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The usage of robotics in the $126 billion-Indian construction industry is set to go up, with initiatives like Make in India and Digital India giving a push to the use of robots for early project completion as well as environmental sustainability.
In 2015, Make in India invested over $13 billion in robotics. “With the Indian Government’s target of investing about $377 billion in infrastructure by 2019, the usage of robotics in construction is expected to witness a high growth in this period,” Velprakash K, National Director at JLL India said in a press note on June 25, 2018
Globally, the use of robots is growing at the rate of 6.73 percent annually, while the growth in India has been around 12 percent. The construction industry employs around 40 million people in India, accounting for nearly 8 percent of the country’s GDP.
Construction projects are becoming more demanding and complicated in design. Structural complexity, technical complexity and high levels of dynamism on the end user need the flexibility to adapt to changes and re-engineer during construction, with zero impact to project end results.
Robots with their precision can contribute towards reducing the carbon footprint by means of the reduced usage of fossil fuel, reduced air and noise pollution and in addition can contribute to safe work practices and minimize other environmental risk associated with construction.
As projects continue to become increasingly complex, contractors face a huge risk on timely delivery. The advent of precast technology in the present form and integration of robots with technology helps to optimize and expedite project timelines.
“An increasing reliance on technology, along with robotics, to tackle the complexities of mega projects, has started pushing companies to explore newer and cost-effective solutions. A multi-purpose drone, bulldozer automation systems, robots cutting, stacking and packaging materials and welding structural frames are increasingly becoming a common feature across large, complex construction projects,” he said.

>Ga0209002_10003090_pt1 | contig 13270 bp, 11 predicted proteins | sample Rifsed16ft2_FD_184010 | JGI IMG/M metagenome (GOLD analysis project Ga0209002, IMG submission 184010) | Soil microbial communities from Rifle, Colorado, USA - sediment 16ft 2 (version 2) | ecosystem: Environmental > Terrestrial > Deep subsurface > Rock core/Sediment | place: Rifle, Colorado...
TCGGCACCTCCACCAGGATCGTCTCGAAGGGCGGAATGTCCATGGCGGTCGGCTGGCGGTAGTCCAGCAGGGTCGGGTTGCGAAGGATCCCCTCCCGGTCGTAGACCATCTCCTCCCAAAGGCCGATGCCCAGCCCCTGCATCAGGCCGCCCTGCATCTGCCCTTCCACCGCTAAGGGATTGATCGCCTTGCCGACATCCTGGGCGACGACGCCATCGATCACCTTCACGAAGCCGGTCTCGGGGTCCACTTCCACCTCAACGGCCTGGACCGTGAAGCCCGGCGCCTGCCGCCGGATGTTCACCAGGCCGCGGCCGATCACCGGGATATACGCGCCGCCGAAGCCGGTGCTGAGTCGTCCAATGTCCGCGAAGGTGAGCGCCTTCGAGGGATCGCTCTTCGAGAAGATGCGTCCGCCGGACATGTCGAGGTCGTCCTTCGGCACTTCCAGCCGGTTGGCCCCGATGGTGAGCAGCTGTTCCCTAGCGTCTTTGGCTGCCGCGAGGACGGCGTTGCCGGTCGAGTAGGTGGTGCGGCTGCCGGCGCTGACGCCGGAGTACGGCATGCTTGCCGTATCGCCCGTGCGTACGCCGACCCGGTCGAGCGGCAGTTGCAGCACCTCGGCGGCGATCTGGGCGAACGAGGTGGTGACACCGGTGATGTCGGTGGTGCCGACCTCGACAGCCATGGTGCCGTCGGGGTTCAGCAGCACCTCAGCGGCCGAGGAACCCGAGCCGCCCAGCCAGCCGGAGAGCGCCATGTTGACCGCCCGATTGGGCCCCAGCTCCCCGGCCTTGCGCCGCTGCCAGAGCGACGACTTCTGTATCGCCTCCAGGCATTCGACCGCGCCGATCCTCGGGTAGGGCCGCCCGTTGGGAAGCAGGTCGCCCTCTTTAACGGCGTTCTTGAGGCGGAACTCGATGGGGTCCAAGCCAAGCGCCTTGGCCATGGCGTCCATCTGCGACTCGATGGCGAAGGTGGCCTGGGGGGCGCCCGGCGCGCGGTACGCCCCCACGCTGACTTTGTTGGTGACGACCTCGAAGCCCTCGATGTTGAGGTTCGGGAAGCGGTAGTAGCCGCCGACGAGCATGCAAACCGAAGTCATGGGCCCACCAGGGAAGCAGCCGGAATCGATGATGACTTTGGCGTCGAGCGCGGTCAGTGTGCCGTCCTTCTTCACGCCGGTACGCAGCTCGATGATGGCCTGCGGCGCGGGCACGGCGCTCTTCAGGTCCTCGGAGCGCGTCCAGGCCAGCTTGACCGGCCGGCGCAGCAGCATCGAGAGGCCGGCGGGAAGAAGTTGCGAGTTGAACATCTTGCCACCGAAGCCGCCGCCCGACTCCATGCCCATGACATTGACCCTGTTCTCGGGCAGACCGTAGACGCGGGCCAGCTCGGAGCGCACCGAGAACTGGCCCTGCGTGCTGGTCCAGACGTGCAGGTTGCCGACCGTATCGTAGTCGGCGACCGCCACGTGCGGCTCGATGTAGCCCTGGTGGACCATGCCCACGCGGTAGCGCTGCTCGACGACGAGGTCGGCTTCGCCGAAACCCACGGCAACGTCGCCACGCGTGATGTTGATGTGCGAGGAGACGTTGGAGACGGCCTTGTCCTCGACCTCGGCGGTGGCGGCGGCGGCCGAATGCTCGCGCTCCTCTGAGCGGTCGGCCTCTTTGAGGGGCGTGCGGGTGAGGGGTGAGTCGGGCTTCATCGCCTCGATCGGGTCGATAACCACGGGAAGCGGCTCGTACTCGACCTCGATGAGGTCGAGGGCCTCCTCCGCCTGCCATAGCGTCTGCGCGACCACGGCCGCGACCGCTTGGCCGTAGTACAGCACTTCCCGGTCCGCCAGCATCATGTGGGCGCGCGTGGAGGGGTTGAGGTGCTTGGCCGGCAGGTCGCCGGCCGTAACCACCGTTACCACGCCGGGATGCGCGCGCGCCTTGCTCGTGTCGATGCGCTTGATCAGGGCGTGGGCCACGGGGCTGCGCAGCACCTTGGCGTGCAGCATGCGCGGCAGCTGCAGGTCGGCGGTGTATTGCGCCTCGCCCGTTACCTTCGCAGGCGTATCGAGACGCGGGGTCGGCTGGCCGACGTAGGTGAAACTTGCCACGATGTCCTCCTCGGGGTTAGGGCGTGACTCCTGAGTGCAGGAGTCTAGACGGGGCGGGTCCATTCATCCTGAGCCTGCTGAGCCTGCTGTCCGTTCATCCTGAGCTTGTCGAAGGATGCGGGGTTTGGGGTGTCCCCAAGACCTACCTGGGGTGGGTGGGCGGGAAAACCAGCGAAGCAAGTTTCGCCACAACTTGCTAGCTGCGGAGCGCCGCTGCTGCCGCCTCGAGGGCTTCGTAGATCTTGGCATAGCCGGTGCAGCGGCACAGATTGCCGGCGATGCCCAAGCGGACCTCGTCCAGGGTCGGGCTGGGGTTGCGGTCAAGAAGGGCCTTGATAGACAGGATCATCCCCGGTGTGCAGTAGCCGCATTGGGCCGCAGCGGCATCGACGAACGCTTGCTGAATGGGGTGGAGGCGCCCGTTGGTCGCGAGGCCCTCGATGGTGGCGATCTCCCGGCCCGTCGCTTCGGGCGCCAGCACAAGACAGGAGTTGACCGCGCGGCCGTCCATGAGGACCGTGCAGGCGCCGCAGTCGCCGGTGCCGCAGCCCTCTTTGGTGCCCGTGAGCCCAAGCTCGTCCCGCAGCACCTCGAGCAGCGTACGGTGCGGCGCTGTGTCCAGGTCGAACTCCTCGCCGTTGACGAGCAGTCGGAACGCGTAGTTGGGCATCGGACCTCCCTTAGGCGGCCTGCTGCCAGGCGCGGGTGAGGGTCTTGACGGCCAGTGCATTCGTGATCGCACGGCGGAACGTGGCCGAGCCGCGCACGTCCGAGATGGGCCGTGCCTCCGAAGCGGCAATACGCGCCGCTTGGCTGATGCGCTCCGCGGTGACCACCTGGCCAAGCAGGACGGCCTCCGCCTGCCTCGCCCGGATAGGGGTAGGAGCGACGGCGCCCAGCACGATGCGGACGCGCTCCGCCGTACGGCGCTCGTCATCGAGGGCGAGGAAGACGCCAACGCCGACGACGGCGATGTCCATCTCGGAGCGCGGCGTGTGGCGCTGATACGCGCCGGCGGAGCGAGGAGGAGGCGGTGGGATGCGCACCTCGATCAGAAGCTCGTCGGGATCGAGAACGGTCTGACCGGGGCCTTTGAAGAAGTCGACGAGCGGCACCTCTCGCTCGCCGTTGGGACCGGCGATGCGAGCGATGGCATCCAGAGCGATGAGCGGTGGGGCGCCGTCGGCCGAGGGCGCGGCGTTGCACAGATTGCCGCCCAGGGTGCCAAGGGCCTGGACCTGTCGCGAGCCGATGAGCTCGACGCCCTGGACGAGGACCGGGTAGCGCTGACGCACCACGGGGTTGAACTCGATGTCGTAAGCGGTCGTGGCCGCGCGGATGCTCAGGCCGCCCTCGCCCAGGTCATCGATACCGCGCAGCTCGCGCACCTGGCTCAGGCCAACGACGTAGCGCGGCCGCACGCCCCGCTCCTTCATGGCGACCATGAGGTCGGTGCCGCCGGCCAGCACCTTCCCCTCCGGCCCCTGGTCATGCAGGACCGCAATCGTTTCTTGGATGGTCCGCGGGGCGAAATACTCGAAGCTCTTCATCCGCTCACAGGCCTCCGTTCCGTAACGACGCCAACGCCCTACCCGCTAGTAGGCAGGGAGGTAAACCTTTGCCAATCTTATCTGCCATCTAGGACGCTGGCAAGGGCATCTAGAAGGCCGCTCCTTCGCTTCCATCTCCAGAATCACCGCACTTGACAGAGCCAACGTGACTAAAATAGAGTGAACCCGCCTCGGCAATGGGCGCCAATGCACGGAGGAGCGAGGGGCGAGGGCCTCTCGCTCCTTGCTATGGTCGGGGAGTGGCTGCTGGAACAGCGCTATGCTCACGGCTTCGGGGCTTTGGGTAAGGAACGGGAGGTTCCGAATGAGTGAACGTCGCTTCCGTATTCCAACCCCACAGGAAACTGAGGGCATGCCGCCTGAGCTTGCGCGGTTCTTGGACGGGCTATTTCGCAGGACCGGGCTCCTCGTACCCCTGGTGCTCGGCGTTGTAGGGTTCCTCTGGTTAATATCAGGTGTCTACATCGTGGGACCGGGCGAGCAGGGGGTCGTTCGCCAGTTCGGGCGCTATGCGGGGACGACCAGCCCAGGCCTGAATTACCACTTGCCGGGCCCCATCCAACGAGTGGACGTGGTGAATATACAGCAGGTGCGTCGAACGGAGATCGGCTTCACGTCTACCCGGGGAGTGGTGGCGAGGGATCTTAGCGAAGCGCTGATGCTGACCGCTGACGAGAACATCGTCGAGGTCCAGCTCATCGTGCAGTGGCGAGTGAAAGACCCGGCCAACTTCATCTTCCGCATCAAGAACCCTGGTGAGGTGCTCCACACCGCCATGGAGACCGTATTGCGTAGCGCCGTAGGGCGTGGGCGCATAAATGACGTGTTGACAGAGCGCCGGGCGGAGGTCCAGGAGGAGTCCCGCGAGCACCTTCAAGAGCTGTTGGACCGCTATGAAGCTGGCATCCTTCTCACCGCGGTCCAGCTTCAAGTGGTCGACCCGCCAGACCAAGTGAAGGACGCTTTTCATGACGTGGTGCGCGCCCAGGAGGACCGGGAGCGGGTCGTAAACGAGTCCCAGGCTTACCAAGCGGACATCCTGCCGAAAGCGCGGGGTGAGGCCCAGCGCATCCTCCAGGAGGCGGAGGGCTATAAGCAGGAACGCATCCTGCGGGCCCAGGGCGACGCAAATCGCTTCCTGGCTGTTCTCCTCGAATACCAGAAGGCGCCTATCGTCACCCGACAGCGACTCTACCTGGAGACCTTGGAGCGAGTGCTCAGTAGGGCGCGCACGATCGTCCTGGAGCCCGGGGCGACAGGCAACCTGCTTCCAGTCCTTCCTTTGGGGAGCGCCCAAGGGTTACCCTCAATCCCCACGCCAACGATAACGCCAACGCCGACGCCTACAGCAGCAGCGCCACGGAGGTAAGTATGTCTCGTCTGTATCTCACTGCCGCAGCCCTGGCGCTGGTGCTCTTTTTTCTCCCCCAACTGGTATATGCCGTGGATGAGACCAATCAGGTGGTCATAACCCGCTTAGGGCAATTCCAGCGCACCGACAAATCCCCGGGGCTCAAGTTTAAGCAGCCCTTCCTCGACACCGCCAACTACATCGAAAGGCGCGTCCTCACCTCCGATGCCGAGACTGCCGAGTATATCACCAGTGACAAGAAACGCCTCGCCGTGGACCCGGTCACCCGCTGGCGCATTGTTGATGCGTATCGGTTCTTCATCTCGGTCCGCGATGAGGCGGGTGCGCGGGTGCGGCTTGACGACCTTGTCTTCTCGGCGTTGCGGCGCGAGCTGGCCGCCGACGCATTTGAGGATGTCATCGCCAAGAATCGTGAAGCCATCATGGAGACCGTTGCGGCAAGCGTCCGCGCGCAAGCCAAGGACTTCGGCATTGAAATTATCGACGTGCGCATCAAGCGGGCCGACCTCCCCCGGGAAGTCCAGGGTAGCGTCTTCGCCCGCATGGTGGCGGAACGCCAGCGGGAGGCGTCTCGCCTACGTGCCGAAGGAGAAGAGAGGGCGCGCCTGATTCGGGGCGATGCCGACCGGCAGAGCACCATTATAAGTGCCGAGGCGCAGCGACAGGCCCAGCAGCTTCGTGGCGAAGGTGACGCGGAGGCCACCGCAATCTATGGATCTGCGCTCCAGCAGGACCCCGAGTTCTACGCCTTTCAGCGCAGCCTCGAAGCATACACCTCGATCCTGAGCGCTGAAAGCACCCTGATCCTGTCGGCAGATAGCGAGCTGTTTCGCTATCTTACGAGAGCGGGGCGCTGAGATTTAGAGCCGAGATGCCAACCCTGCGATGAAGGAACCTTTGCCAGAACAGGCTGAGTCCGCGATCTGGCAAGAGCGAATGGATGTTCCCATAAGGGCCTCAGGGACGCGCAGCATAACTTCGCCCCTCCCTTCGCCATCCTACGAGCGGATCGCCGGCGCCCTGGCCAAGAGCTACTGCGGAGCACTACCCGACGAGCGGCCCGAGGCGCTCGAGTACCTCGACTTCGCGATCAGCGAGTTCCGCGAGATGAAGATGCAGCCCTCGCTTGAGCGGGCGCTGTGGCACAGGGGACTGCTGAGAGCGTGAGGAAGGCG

Robots also help cope with mundane activities like lifting, shifting, loading-unloading and other repetitive jobs, reducing dependence on human intervention and external factors such as fatigue, interest, skills, work timing, and human errors. “Apart from addressing the issue of productivity, robots also play a key role in challenging work environment like mines and tunneling, where work has to be carried out in confined spaces and extreme weather conditions, human intervention in these areas is impossible,” Velprakash said.
Robots, with their precision, can contribute towards reducing the carbon footprint by cutting the use of fossil fuel, reduced air and noise pollution and minimize other environmental risk associated with construction.
Moreover, as projects continue to become increasingly complex, contractors face a huge risk on timely delivery. The advent of pre-cast technology in the present form and integration of robots with technology helps to optimize and expedite project timelines. “With the tremendous progress that this field has demonstrated in the past couple of years, it will not be wrong to assume that the future of construction industry is going to be dominated by robotics,” Velprakash added.
As a result of these, the demand for industrial robots has accelerated considerably in the past couple of years. Between 2011 and 2016, the average robot sales grew by 12% per year (CAGR) with the number of industrial robots deployed worldwide estimated to increase to 2.6 million units by 2019. Manufacturers are taking a note of this surge in demand. For example, a New York-based company, Construction Robotics has created a Semi-Autonomous Mason – Sam100, whose margin of error is now measured in millimeters. It can apply mortar to any size brick and place one every 8.5 seconds. Where a human mason can lay 300-600 bricks in an eight-hour shift, Sam can lay more than 3,000.